When Russia invaded Ukraine, Sukup Manufacturing knew it couldn’t stand by. The Iowa-based company—which manufactures grain storage, drying and handling equipment—has a European counterpart located in Denmark, Sukup Europe, that partners with the Grain House Company in Ukraine. As Russian troops threatened Ukraine, President and CEO Steve Sukup immediately greenlit the effort to help Grain House’s personnel and families get to safety.
“When Russia invaded Ukraine, we immediately said, how can we help?” said Emily Schmitt, Sukup’s chief administrative officer and general counsel. “We called the CEO of Sukup Europe, and his response was, I’m really glad I work for a company where I’m able to say I can help and do what’s needed.”
The mission: Managing Director of Sukup Europe Jens Erik Iversen and Co-Founder of Grain House Company Andriy Semenovych worked together on the effort, gathering the resources needed to make the 1,200-mile journey from a pickup point in Ukraine to a community in Denmark. Sukup’s Iowa headquarters coordinated with its counterparts, offering financial support and even leveraging business connections on the route between Ukraine and Denmark to help move refugees safely out of the country. Determined to overcome any last-minute obstacles, Iversen himself rode in the bus to meet the Ukrainian families at the border—bringing food and clothes and helping to provide asylum assistance.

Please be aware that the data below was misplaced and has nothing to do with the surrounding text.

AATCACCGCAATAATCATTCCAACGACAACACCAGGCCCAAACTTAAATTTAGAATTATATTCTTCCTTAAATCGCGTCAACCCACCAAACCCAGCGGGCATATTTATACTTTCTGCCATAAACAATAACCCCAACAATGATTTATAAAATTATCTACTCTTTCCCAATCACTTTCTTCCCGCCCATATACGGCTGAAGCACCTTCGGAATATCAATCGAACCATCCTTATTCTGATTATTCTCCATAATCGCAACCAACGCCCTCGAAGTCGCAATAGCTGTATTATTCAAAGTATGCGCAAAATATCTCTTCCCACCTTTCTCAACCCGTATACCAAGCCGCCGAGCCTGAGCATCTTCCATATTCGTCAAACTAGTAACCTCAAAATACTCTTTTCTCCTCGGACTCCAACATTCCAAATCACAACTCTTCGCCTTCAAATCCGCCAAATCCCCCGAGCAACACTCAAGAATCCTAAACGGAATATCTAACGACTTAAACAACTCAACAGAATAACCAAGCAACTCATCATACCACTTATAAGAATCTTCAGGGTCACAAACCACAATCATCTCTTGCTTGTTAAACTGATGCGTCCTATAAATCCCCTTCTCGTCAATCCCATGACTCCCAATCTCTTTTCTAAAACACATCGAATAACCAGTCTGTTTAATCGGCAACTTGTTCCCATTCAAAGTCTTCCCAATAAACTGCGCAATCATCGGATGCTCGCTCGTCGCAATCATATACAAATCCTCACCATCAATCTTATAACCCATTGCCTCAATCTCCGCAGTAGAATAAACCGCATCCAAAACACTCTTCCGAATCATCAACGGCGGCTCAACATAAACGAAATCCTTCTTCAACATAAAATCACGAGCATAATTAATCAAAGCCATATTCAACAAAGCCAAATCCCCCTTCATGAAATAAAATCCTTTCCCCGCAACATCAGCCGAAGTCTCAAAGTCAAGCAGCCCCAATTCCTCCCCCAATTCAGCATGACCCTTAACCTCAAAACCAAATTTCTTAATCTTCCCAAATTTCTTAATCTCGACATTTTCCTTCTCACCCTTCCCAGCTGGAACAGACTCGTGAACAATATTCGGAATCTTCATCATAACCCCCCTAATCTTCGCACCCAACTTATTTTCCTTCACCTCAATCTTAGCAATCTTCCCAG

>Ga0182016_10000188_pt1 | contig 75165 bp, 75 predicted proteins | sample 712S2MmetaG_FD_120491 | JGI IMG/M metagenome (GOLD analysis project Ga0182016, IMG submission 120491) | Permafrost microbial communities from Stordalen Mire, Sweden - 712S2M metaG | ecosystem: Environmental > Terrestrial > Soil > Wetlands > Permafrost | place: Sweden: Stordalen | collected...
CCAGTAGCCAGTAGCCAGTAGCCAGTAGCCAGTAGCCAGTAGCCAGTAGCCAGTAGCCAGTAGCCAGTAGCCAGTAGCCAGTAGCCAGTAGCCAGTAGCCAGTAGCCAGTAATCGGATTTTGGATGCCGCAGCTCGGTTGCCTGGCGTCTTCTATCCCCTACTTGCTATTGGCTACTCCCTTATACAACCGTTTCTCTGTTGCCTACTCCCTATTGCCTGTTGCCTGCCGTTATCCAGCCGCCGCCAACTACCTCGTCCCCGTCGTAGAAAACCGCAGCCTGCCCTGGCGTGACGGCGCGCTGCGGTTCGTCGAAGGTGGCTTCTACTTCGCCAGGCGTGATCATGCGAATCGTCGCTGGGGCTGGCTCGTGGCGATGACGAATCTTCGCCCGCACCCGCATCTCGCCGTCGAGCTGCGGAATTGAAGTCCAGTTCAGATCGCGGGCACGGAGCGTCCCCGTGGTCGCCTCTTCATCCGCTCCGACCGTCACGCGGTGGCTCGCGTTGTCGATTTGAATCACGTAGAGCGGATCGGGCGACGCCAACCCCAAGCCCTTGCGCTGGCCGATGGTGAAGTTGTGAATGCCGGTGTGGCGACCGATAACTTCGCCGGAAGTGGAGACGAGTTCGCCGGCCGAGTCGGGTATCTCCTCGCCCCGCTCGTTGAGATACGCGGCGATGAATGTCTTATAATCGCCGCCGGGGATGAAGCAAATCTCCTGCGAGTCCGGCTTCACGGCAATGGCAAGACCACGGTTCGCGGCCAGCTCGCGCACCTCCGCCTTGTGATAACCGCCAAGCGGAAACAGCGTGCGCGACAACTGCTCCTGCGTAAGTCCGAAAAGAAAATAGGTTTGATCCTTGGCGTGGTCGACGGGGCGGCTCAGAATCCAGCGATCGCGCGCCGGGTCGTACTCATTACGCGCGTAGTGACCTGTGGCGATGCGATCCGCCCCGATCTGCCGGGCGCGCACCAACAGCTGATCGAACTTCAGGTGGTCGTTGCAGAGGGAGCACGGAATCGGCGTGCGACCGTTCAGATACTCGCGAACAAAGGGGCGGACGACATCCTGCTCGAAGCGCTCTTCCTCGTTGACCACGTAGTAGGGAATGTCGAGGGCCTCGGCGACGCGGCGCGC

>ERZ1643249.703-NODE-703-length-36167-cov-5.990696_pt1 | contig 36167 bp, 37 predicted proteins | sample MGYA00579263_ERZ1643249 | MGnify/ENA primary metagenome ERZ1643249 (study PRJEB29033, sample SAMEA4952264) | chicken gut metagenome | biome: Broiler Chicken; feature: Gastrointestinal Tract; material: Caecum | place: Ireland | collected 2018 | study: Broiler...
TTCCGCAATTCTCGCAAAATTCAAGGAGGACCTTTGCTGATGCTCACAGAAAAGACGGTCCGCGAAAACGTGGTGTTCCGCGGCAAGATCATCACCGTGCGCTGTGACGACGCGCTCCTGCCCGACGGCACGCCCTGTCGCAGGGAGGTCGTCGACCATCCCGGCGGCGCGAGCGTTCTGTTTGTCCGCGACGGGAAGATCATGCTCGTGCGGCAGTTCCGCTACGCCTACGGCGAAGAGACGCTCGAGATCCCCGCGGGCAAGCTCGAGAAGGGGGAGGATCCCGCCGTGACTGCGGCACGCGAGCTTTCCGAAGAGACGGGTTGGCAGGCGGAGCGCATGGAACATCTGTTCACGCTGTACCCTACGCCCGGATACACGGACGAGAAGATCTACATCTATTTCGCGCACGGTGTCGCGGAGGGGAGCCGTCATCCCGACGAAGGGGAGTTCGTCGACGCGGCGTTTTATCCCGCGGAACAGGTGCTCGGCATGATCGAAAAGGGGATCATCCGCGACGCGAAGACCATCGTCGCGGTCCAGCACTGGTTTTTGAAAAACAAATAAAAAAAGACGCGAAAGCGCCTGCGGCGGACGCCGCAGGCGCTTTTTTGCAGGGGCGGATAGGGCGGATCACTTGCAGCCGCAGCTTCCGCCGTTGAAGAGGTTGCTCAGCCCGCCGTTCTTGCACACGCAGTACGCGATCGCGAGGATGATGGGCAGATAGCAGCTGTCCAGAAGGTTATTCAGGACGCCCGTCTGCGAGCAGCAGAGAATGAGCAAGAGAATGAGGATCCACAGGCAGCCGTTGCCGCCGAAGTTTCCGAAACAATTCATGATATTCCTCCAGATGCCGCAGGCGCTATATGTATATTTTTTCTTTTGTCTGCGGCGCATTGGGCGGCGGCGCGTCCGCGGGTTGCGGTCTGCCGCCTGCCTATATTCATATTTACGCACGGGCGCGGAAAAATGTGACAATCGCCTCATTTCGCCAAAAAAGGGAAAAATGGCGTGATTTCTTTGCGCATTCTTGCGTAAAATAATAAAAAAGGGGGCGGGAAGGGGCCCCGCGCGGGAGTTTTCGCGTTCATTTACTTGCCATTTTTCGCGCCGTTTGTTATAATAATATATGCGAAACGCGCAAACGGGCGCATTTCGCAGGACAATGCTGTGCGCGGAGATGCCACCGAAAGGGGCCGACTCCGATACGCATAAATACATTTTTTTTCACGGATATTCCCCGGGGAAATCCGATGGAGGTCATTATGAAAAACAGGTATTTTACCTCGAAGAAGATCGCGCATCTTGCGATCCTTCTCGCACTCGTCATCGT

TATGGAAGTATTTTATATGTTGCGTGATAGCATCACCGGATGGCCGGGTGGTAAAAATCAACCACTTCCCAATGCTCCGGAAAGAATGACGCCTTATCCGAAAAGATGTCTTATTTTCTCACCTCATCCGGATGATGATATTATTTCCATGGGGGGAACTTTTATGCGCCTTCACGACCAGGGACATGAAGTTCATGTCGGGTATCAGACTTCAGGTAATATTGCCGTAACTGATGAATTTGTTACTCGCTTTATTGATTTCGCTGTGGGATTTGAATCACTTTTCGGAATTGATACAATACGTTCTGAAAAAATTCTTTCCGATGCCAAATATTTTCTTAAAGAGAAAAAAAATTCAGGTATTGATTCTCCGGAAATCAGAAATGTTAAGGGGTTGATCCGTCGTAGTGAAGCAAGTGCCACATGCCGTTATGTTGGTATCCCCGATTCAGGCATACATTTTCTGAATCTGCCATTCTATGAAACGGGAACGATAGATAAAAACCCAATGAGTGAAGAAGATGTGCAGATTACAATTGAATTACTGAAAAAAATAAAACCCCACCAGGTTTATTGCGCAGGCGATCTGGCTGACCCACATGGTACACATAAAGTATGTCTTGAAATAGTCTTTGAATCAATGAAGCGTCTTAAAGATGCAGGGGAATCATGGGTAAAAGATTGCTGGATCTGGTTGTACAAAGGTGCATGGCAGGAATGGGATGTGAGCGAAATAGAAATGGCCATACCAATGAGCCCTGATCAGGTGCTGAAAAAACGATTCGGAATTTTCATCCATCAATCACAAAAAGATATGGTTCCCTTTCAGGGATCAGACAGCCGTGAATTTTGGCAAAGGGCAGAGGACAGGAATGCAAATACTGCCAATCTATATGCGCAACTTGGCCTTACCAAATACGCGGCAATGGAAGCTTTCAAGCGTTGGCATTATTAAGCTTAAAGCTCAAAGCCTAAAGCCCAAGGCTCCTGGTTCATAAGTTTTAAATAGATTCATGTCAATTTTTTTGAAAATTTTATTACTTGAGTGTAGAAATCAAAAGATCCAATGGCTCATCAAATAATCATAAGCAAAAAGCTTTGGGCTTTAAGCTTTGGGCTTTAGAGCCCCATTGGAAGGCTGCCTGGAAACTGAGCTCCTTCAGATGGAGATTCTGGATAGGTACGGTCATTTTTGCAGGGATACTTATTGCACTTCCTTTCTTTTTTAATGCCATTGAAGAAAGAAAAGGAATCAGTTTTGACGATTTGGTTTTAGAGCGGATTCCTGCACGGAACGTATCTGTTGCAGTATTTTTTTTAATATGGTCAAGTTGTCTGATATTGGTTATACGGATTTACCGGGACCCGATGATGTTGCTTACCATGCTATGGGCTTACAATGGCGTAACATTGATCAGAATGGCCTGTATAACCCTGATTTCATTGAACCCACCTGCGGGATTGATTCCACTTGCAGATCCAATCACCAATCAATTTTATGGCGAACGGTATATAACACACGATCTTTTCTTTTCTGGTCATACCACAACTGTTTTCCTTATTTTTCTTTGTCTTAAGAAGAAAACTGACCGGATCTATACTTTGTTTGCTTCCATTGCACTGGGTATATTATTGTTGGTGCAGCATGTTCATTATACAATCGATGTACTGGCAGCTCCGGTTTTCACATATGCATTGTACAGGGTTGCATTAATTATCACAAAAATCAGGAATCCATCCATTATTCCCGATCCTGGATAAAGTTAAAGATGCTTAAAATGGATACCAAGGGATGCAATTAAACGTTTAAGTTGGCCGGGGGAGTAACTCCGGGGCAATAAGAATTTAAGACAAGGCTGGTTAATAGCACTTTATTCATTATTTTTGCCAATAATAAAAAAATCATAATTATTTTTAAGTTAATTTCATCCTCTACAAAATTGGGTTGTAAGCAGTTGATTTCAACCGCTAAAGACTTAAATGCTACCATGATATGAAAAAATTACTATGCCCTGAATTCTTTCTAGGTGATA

Since that first caravan, Sukup has organized multiple trips to the border. Through their efforts, they have been able to bring 64 people in more than 20 families to Denmark.
- “Being a family business is not where family ties stop here,” said Schmitt. “It’s really ingrained in Sukup to give back. Every employee isn’t just an employee—they’re family. And their families are our families as well.”
The way forward: Today, Sukup is focused on making sure there’s a continuous and reliable community effort to support the refugees in Denmark. It is working with Danish officials to ensure that the Ukrainian refugees can remain in the country and with the U.S. government to secure temporary work visas that could allow the Ukrainians to go to Iowa. It is also working through the Sukup Family Foundation to continue providing food, clothing and other resettlement resources to the Ukrainian families they’ve evacuated.
The last word: “We’re hearing that there’s upwards of four million refugees coming out of Ukraine now—so this is one grain of sand on the beach,” said Sukup Chairman and NAM Board Member Charles Sukup. “But we’re so proud our people stepped up and did it so rapidly and efficiently. This was the epitome of our history of taking care of each other.”